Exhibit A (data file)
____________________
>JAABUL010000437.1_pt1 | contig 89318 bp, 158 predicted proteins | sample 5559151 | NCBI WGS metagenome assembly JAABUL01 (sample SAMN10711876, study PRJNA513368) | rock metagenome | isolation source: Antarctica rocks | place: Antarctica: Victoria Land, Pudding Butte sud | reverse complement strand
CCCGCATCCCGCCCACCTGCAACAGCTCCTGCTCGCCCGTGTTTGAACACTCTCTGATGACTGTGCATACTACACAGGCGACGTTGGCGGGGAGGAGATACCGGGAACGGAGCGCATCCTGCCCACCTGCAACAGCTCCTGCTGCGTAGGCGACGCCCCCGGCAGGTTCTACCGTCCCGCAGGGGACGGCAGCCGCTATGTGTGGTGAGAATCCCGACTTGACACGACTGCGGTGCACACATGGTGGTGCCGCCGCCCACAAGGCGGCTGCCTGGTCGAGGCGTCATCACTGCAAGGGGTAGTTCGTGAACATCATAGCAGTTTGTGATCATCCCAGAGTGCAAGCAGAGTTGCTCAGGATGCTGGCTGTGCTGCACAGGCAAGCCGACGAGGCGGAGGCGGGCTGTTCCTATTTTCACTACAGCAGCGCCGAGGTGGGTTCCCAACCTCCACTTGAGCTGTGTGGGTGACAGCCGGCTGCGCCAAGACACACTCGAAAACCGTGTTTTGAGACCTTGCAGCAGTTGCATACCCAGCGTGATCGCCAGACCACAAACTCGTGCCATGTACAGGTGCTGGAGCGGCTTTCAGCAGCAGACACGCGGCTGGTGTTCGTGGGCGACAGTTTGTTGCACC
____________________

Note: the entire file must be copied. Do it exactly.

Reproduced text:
>JAABUL010000437.1_pt1 | contig 89318 bp, 158 predicted proteins | sample 5559151 | NCBI WGS metagenome assembly JAABUL01 (sample SAMN10711876, study PRJNA513368) | rock metagenome | isolation source: Antarctica rocks | place: Antarctica: Victoria Land, Pudding Butte sud | reverse complement strand
CCCGCATCCCGCCCACCTGCAACAGCTCCTGCTCGCCCGTGTTTGAACACTCTCTGATGACTGTGCATACTACACAGGCGACGTTGGCGGGGAGGAGATACCGGGAACGGAGCGCATCCTGCCCACCTGCAACAGCTCCTGCTGCGTAGGCGACGCCCCCGGCAGGTTCTACCGTCCCGCAGGGGACGGCAGCCGCTATGTGTGGTGAGAATCCCGACTTGACACGACTGCGGTGCACACATGGTGGTGCCGCCGCCCACAAGGCGGCTGCCTGGTCGAGGCGTCATCACTGCAAGGGGTAGTTCGTGAACATCATAGCAGTTTGTGATCATCCCAGAGTGCAAGCAGAGTTGCTCAGGATGCTGGCTGTGCTGCACAGGCAAGCCGACGAGGCGGAGGCGGGCTGTTCCTATTTTCACTACAGCAGCGCCGAGGTGGGTTCCCAACCTCCACTTGAGCTGTGTGGGTGACAGCCGGCTGCGCCAAGACACACTCGAAAACCGTGTTTTGAGACCTTGCAGCAGTTGCATACCCAGCGTGATCGCCAGACCACAAACTCGTGCCATGTACAGGTGCTGGAGCGGCTTTCAGCAGCAGACACGCGGCTGGTGTTCGTGGGCGACAGTTTGTTGCACC